Theorists such as Thomas Elsaesser and Lev Manovich have addressed the nature of cinema in the digital age in their attempts to answer the questions with which this article opened. They have discerned the impact of technology in film’s changing relationship to narrative and the reconstituted relationship between the image and the real. Digital technology, by its very nature, challenges the boundaries through which we orientate ourselves to cinema and to the world. Previously inviolable distinctions such as animation/live action and imaginary/real have blurred to the point that they become indistinct. This blurring of boundaries is replicated at the level of access, as the ease of publishing video online has enabled home produced films to compete for online audiences with professional fare. However, whilst the Internet is predicated upon the concept of open access and content which can be freely navigated by the end-user, funding institutions such as the Film Board act as gate keepers who reduce access to end-users but ensure a guaranteed level of quality. Attempts to exploit online delivery such as the Virtual Cinema scheme thus entail a clash of paradigms at the level of production and distribution. The question remains as to whether the films produced remain within the aesthetics of traditional cinema or whether they have exploited the aesthetic possibilities of the digital age.
Of the nine films produced under the 2010 scheme, one could be classified as animation whilst a further three involve a combination of animation and live action footage.Daylight Saving Time (Jason Butler) uses the Trace Bitmap function in Flash to give an animated effect to its footage, in the manner of Sin City (Robert Rodriguez 2005), whilstSigns (Vincent Gallagher) also uses Flash to animate its charming tale of road-safety signs which come to life. The latter film was nominated in the ‘Best Use of Film or Animation’ category at the 2011 Digital Media Awards. Interestingly, the winning entry in this category was a piece of promotional material produced by the company Design Partners for a series of gaming products. The fact that a Film Board short was competing with a piece of commercially produced promotional material illustrates the need for film critics and academics to revisit our traditional means of categorising audio-visual output. On the other hand, many of the films produced under the Virtual Cinema scheme seem to quite comfortably belong within the traditional cinematic understanding of what constitutes a short film. They are narrative driven and frequently utilise a set-up and payoff structure, usually to comic effect. One of the most successful shorts produced under the scheme is the 2008 film The Perils of Internet Dating (Simon Eustace), which depicts a series of catastrophic blind dates and builds stylishly to its final comic twist. The piece is undoubtedly a success as a short film, but the question remains as to how it differs from the films which would be funded by other Film Board schemes.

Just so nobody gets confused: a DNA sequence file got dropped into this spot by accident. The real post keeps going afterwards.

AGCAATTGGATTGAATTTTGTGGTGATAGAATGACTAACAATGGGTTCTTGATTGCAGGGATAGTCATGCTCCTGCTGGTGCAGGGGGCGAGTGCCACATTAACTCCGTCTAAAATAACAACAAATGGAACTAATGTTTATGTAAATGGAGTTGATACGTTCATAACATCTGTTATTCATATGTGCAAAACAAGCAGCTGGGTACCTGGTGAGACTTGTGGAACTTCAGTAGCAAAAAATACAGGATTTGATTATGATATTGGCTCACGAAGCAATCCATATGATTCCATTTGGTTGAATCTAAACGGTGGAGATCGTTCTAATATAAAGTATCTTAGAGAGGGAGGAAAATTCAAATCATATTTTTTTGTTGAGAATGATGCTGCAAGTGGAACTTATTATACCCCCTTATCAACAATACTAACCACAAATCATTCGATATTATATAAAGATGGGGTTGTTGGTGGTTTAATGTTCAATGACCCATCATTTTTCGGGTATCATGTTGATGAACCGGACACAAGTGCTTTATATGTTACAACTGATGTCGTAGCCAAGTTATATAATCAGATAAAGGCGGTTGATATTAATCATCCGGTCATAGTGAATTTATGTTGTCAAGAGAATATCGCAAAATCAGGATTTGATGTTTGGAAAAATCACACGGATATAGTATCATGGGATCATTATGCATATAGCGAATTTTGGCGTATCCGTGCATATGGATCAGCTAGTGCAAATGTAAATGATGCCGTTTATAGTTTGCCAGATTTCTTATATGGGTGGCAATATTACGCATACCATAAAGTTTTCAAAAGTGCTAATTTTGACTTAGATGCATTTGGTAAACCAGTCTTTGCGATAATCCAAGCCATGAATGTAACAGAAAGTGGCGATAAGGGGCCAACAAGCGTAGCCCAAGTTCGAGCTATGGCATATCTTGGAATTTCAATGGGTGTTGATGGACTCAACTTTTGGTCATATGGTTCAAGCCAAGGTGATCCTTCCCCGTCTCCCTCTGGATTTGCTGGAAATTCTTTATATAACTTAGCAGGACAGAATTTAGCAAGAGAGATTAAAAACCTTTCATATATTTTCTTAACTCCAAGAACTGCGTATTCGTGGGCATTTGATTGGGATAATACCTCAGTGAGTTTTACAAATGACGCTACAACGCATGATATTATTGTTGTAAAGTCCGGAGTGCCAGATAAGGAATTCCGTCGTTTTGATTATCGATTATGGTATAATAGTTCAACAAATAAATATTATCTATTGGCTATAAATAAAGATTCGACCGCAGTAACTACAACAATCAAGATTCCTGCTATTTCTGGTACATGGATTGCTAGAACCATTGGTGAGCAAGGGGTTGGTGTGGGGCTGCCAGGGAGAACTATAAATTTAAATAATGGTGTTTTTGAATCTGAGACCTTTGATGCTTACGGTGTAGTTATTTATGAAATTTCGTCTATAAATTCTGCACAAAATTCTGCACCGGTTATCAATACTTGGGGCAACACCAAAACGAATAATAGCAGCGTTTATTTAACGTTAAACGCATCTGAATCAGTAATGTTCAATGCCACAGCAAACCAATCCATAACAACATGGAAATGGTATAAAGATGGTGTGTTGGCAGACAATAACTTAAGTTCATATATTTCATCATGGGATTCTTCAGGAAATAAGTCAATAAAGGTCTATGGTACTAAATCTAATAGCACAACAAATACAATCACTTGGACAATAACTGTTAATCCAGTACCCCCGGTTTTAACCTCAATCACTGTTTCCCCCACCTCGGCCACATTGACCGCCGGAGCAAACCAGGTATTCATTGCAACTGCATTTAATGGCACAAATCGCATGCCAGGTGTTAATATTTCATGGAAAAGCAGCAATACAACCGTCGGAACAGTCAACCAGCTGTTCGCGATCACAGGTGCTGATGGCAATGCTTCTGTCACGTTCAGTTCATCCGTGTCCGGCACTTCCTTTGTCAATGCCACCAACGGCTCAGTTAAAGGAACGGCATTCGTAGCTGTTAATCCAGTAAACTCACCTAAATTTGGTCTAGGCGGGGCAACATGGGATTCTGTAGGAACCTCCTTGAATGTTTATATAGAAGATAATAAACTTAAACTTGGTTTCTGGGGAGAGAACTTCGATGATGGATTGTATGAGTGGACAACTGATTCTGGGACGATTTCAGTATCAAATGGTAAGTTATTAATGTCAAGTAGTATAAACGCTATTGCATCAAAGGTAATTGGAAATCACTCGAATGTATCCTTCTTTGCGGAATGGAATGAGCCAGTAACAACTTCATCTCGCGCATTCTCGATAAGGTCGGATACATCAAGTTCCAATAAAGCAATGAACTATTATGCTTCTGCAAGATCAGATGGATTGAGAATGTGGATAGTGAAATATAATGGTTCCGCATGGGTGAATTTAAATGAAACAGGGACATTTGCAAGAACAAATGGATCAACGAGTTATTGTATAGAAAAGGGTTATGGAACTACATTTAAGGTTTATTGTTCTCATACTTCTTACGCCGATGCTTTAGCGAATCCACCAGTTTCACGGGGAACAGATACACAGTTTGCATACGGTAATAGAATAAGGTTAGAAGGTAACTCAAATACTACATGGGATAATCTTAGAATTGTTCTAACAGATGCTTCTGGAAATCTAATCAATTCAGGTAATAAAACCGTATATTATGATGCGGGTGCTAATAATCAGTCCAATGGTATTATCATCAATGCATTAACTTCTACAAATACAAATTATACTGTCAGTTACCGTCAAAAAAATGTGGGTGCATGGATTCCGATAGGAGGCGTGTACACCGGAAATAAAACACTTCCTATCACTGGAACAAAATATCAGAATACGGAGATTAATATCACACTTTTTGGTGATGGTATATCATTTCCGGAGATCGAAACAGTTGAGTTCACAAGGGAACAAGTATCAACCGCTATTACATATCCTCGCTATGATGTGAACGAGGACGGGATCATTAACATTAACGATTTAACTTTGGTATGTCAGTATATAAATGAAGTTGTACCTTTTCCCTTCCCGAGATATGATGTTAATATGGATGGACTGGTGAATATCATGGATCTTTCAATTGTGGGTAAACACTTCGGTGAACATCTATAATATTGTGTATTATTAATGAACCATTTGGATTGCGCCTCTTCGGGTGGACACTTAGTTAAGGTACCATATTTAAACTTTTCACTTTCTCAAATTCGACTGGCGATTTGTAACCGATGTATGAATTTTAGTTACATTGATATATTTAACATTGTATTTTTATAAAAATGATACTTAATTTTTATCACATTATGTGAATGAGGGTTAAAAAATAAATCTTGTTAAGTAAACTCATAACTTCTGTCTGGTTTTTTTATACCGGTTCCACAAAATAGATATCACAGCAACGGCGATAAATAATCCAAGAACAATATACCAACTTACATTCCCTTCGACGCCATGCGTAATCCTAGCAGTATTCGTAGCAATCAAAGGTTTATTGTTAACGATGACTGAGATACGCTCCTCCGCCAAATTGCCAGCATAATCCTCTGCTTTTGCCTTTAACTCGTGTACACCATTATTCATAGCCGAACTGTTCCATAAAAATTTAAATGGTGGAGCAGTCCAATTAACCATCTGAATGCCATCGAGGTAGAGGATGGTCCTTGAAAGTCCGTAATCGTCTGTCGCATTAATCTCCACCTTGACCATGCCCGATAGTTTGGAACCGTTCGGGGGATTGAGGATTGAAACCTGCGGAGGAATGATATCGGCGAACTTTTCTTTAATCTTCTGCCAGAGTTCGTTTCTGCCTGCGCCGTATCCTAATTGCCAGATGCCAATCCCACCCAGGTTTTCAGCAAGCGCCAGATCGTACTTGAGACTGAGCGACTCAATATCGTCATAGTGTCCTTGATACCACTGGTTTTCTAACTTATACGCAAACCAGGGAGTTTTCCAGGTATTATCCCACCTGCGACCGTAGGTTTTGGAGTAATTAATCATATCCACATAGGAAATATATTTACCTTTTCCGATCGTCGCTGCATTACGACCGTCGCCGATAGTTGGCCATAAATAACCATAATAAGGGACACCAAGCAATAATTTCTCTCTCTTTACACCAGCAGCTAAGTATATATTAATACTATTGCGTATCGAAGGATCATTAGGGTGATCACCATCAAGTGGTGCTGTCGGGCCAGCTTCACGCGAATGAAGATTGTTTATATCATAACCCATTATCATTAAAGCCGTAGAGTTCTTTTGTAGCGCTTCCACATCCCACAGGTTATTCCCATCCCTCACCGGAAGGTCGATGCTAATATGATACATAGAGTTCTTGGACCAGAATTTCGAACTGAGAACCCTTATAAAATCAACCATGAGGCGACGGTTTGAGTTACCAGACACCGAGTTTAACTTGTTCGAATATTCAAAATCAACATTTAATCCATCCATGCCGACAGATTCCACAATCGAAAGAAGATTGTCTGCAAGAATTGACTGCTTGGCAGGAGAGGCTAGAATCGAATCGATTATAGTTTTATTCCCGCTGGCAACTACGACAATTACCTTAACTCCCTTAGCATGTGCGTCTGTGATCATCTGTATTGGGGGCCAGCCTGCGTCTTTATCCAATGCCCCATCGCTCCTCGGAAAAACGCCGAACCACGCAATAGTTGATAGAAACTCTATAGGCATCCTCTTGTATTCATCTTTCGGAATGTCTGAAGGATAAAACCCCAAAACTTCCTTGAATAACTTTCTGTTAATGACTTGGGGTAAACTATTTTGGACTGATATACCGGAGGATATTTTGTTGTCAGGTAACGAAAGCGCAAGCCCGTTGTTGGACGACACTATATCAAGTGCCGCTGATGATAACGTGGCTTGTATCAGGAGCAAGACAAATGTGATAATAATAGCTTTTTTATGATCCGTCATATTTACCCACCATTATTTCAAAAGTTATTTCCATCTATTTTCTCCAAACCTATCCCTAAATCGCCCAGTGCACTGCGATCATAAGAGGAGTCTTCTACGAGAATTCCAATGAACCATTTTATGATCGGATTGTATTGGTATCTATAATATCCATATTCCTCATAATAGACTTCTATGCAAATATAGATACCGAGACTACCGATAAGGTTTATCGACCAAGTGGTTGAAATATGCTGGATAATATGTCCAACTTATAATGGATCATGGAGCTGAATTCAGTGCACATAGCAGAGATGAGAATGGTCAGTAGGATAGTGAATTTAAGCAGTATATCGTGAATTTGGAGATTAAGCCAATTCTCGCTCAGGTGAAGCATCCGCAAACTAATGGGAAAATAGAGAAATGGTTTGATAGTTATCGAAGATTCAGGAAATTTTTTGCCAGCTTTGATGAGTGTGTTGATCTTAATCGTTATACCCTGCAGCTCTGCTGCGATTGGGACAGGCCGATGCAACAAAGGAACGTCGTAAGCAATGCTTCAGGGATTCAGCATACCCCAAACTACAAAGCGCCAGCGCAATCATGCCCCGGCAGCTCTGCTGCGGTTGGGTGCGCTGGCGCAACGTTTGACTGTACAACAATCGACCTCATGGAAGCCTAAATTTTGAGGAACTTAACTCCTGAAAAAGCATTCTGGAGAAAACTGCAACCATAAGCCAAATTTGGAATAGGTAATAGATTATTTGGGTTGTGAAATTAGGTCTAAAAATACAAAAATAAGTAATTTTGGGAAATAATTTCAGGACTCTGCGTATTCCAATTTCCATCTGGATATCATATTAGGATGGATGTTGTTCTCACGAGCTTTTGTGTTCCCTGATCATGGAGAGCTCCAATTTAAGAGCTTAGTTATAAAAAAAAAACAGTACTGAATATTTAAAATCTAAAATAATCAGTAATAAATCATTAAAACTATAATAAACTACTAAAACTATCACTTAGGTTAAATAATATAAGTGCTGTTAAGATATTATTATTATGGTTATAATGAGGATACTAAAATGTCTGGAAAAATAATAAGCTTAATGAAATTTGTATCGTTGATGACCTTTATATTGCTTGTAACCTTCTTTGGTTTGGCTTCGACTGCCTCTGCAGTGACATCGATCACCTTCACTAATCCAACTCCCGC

The Virtual Cinema scheme is an innovative attempt by the Irish Film Board to respond to the changing landscape of cinema in the digital age. It has encouraged filmmakers to exploit the availability and affordability of digital technology and acknowledged the increasing importance of the Internet as a delivery platform. However, at the time of writing the scheme is not scheduled to run for 2011, a fact which seems to acknowledge that it has not entirely achieved its aims. Indeed Fran Keaveney, the originator of the scheme, suggests that the Board would like to continue to run it in some guise which encourages filmmakers to boldly engage with the possibilities of digital film production. Whilst the films produced under the scheme thus far are varied in tone, theme and mode of production, for the large part they remain within the paradigm of short narrative fiction. It is uncertain how they might respond to the aesthetic and formal possibilities of Internet exhibition, which replaces the linear with the viral as the defining mode of engagement, but what is clear from the very existence of this scheme is that the changing nature of cinema is something which must be grappled with by filmmakers and commentators alike.